lec13-09-global-energy - HAS222d 2009 Intro to Energy and...

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HAS222d 2009 Intro to Energy and Environment: Lecture 13: Global energy: national profiles, local solutions
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We want to look into the global use of energy by humans, estimated at 4 x 10 20 J/year. This is the number which, divided by the global population and the number of seconds per year gives about 2 kW of rate-of-use of energy per global citizen, with the US consumption being ¼ of this (10 or 11 kW per person, by only 1/20 of the global population). Contrasting national energy profiles: US and Tanzania . .next 2 slides.
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B. Lomborg, Skeptical Environmentalist We have talked about the 1/10 solution…living with 1/10 our present energy use in the US (thus, about 1.1 kilowatts per person rather than 11 kilowatts). It’s too radical perhaps for the near term but not out of the question in coming decades (when home heating and transportation could be vastly more efficient).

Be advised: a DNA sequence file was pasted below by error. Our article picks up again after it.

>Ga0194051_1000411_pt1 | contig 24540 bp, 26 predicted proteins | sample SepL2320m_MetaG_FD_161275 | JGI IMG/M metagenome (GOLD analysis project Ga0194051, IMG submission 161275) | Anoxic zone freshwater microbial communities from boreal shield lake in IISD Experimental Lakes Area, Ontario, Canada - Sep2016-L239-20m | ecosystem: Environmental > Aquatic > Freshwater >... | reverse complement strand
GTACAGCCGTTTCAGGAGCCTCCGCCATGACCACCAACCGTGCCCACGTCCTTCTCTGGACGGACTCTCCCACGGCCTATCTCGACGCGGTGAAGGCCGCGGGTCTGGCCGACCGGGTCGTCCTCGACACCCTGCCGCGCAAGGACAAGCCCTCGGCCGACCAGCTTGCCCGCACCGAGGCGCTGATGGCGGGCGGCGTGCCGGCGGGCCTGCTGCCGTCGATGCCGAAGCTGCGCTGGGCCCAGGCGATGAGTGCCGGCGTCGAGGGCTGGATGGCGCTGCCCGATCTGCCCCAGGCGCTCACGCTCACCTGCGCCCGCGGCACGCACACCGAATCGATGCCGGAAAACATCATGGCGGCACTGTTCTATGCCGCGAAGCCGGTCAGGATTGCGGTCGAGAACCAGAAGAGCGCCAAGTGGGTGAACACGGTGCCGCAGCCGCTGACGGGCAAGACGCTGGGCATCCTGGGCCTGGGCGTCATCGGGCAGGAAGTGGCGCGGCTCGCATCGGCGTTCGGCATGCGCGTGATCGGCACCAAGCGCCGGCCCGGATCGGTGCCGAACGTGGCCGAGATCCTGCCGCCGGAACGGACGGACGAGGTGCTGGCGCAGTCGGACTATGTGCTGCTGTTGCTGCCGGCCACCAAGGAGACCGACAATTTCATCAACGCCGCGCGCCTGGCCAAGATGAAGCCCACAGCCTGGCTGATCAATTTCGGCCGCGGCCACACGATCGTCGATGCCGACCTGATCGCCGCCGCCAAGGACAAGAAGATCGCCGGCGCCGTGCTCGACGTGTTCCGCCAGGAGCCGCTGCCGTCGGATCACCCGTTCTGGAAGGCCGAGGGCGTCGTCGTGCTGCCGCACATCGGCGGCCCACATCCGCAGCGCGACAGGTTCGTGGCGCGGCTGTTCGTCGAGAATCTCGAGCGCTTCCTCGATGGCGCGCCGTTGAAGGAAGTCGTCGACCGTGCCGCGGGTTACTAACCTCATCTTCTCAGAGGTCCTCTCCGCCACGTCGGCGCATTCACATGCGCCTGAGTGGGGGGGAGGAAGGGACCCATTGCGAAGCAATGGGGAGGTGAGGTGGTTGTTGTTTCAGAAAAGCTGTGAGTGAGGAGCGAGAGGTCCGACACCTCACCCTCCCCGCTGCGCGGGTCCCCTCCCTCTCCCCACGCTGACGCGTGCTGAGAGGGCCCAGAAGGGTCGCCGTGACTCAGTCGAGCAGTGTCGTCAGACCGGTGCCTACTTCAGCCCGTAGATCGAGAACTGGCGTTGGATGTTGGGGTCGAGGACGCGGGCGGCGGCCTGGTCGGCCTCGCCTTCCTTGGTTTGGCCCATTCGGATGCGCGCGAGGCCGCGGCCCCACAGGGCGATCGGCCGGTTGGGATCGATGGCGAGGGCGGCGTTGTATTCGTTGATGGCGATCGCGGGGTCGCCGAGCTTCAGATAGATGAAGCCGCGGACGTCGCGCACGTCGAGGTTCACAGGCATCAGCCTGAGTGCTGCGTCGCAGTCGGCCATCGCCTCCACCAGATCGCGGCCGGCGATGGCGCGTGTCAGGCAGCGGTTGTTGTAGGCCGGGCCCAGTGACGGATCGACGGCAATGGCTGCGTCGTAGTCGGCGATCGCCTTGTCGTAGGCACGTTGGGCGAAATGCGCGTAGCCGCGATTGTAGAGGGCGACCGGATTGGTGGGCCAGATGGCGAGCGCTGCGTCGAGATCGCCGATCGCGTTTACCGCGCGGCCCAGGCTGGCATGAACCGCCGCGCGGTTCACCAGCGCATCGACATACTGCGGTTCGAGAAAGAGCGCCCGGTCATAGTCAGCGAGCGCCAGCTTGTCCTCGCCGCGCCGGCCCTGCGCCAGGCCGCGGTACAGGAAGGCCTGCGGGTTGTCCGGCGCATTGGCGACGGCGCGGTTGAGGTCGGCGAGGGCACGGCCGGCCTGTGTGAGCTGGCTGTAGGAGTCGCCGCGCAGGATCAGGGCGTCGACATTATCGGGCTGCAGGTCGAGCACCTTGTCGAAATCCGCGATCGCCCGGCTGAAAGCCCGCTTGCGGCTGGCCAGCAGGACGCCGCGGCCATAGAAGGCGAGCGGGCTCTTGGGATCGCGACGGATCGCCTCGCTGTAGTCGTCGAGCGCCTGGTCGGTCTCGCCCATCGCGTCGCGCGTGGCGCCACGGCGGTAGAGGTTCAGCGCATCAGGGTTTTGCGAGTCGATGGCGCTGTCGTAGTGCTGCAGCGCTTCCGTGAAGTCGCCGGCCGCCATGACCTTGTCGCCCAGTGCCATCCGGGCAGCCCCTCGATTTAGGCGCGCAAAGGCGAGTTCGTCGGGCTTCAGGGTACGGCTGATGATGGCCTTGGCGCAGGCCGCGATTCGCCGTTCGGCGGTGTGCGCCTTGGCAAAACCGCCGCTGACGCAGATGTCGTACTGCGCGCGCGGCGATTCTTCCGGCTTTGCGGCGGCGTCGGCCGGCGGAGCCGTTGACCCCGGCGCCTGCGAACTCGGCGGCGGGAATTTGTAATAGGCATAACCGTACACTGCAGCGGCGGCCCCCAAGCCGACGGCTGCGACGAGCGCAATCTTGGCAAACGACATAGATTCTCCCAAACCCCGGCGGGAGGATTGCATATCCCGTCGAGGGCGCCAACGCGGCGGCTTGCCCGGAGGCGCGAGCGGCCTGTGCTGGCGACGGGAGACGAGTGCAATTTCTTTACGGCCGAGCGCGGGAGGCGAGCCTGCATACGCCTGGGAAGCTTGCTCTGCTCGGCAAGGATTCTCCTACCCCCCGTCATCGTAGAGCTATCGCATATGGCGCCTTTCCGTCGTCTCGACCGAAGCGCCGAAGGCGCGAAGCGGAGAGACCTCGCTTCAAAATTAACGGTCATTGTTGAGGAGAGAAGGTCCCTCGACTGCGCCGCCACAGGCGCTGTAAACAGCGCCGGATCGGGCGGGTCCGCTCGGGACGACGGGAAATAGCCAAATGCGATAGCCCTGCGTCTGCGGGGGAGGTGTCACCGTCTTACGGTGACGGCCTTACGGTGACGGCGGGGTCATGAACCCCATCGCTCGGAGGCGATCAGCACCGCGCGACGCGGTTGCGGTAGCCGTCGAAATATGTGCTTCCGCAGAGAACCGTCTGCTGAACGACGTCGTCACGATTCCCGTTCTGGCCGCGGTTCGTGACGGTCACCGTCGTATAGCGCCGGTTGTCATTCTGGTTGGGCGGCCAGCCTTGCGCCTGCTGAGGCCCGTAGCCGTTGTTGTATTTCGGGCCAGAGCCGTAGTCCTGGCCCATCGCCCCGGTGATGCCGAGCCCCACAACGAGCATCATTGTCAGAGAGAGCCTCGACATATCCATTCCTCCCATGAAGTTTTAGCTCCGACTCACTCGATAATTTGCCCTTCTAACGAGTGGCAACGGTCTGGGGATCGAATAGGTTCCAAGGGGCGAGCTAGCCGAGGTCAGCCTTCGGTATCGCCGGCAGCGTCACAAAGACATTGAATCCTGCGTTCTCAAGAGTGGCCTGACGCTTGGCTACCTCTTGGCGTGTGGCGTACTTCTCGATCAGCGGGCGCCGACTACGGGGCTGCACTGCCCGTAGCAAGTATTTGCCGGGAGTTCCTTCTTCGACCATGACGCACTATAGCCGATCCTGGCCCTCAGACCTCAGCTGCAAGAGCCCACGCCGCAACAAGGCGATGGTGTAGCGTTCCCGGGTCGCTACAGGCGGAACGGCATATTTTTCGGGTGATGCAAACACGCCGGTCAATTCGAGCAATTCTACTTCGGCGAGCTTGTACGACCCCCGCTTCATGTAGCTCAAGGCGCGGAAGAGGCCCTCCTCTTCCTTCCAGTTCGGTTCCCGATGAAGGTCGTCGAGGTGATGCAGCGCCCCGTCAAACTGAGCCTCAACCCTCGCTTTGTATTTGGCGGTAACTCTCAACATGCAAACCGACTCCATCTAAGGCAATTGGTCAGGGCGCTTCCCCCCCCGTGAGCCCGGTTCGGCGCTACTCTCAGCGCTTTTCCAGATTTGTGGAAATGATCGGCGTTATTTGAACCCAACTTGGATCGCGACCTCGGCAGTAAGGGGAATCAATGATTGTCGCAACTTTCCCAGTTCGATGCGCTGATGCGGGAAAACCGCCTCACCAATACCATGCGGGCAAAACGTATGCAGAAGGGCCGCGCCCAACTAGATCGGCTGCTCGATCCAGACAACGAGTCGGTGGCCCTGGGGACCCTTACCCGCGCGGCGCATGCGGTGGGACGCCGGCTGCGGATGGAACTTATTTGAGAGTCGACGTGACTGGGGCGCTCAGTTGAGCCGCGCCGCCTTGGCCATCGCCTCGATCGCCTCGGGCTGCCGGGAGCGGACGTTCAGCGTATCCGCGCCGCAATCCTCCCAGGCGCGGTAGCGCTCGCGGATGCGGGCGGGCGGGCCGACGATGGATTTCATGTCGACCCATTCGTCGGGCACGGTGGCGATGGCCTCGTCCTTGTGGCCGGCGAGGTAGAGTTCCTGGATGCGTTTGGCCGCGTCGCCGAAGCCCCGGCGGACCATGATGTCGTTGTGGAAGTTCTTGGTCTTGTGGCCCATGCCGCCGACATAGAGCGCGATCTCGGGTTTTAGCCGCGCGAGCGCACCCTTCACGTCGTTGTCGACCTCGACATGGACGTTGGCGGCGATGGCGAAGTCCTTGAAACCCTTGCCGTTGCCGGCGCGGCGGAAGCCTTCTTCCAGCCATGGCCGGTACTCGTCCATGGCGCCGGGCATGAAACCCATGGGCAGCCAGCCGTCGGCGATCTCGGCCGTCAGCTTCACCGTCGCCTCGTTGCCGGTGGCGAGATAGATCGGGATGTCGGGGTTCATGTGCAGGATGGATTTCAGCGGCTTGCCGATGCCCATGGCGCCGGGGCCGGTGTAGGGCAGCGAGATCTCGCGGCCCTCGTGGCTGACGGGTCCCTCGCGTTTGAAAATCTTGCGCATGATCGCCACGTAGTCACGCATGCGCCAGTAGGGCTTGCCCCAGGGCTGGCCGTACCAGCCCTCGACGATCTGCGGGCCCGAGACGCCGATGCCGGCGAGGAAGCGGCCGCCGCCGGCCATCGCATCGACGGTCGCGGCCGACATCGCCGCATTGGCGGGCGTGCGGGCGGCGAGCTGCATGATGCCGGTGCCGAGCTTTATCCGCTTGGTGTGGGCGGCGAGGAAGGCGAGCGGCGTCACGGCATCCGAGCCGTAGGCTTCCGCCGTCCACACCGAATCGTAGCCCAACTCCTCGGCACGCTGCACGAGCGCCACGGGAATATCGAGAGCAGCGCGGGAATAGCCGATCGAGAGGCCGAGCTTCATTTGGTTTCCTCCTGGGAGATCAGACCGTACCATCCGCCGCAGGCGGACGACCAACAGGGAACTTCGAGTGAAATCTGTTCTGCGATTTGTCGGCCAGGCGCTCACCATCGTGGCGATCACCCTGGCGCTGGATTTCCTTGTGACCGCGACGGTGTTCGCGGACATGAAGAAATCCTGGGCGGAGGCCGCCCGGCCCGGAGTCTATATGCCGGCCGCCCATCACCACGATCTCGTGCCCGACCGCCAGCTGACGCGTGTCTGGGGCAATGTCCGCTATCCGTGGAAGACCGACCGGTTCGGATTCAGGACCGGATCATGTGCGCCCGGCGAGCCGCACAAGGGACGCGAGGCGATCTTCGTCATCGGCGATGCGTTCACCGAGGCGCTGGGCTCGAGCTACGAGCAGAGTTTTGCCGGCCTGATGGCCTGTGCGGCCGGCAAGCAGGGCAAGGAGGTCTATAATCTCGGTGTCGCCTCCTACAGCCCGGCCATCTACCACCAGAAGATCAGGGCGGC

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The next figure looks frighteningly complex, yet it is a gold-mine of insight into US energy flow. The ‘pipes’ show many aspects of energy sources, consistent with the previous slide, and uses and losses. For example, electricity is not an energy ‘source’ but a mode of delivery; you can see it at roughly 40% of the energy stream, and largely generated by burning coal. The numbers are exaJoules…10 18 J, but note that our total energy use is close to 100 of these….that is, 10 20 J per year, about ¼ of the global energy use. So, you can read the numbers as % of the US energy flow as well. Knowing that energy is conserved among all its forms, it is useful to look at the ‘rejected’ energy losses and contemplate how much of this you might scavange and use; for example the enormous heat billowing into the atmosphere over an electrical power generating station, or the ‘waste’ natural gas burnt off at the head of an oil well. Energy losses amount poor ‘efficiency’ (just as in the Stirling heat engine, we get mechanical work out which is only a part of the throughflow of heat). We estimated the efficiency of the automobile at about 20% in converting gasoline to mechanical energy. But…is it useful energy that is produced? Amory Lovins suggests that as a people-mover it is much less efficient…most of the kinetic energy is in the car, not the solitary driver. So multipy 20% by mass of driver/mass of car and you get about 1% efficiency. This is useful when you then calulate
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lec13-09-global-energy - HAS222d 2009 Intro to Energy and...

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